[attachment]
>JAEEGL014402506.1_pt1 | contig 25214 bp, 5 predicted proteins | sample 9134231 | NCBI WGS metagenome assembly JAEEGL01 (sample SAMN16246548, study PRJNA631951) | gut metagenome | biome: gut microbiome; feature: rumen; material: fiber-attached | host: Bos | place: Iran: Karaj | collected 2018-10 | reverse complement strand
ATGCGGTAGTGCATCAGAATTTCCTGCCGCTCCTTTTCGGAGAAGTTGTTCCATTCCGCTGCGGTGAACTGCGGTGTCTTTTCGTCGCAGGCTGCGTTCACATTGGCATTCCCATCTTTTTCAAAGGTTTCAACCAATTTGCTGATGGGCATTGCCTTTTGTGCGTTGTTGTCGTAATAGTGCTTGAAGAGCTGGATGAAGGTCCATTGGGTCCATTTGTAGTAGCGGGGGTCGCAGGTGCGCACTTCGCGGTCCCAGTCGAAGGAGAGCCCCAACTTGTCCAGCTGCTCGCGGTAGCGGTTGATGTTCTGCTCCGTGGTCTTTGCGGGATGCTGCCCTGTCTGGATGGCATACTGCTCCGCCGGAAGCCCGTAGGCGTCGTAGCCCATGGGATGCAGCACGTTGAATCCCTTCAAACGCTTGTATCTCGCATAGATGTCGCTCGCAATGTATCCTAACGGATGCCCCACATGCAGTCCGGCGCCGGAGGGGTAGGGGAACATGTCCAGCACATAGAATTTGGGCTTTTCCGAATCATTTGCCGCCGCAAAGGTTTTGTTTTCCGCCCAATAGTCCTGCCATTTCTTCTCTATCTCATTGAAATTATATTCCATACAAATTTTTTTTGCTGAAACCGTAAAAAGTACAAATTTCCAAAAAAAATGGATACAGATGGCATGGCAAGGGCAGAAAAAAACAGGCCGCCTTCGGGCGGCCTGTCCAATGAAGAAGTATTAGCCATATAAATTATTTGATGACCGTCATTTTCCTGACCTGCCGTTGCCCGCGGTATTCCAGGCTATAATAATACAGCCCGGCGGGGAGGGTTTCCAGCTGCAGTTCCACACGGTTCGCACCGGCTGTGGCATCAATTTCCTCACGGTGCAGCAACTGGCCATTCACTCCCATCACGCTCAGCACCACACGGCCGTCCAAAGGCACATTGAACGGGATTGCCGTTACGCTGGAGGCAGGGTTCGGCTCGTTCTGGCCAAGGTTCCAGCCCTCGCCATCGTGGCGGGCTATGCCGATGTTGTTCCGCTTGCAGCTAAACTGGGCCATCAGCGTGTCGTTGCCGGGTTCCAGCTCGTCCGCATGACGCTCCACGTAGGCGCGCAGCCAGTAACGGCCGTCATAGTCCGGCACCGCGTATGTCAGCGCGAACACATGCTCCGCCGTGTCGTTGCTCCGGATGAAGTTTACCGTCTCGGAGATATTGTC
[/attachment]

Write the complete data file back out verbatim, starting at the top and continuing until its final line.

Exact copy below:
>JAEEGL014402506.1_pt1 | contig 25214 bp, 5 predicted proteins | sample 9134231 | NCBI WGS metagenome assembly JAEEGL01 (sample SAMN16246548, study PRJNA631951) | gut metagenome | biome: gut microbiome; feature: rumen; material: fiber-attached | host: Bos | place: Iran: Karaj | collected 2018-10 | reverse complement strand
ATGCGGTAGTGCATCAGAATTTCCTGCCGCTCCTTTTCGGAGAAGTTGTTCCATTCCGCTGCGGTGAACTGCGGTGTCTTTTCGTCGCAGGCTGCGTTCACATTGGCATTCCCATCTTTTTCAAAGGTTTCAACCAATTTGCTGATGGGCATTGCCTTTTGTGCGTTGTTGTCGTAATAGTGCTTGAAGAGCTGGATGAAGGTCCATTGGGTCCATTTGTAGTAGCGGGGGTCGCAGGTGCGCACTTCGCGGTCCCAGTCGAAGGAGAGCCCCAACTTGTCCAGCTGCTCGCGGTAGCGGTTGATGTTCTGCTCCGTGGTCTTTGCGGGATGCTGCCCTGTCTGGATGGCATACTGCTCCGCCGGAAGCCCGTAGGCGTCGTAGCCCATGGGATGCAGCACGTTGAATCCCTTCAAACGCTTGTATCTCGCATAGATGTCGCTCGCAATGTATCCTAACGGATGCCCCACATGCAGTCCGGCGCCGGAGGGGTAGGGGAACATGTCCAGCACATAGAATTTGGGCTTTTCCGAATCATTTGCCGCCGCAAAGGTTTTGTTTTCCGCCCAATAGTCCTGCCATTTCTTCTCTATCTCATTGAAATTATATTCCATACAAATTTTTTTTGCTGAAACCGTAAAAAGTACAAATTTCCAAAAAAAATGGATACAGATGGCATGGCAAGGGCAGAAAAAAACAGGCCGCCTTCGGGCGGCCTGTCCAATGAAGAAGTATTAGCCATATAAATTATTTGATGACCGTCATTTTCCTGACCTGCCGTTGCCCGCGGTATTCCAGGCTATAATAATACAGCCCGGCGGGGAGGGTTTCCAGCTGCAGTTCCACACGGTTCGCACCGGCTGTGGCATCAATTTCCTCACGGTGCAGCAACTGGCCATTCACTCCCATCACGCTCAGCACCACACGGCCGTCCAAAGGCACATTGAACGGGATTGCCGTTACGCTGGAGGCAGGGTTCGGCTCGTTCTGGCCAAGGTTCCAGCCCTCGCCATCGTGGCGGGCTATGCCGATGTTGTTCCGCTTGCAGCTAAACTGGGCCATCAGCGTGTCGTTGCCGGGTTCCAGCTCGTCCGCATGACGCTCCACGTAGGCGCGCAGCCAGTAACGGCCGTCATAGTCCGGCACCGCGTATGTCAGCGCGAACACATGCTCCGCCGTGTCGTTGCTCCGGATGAAGTTTACCGTCTCGGAGATATTGTC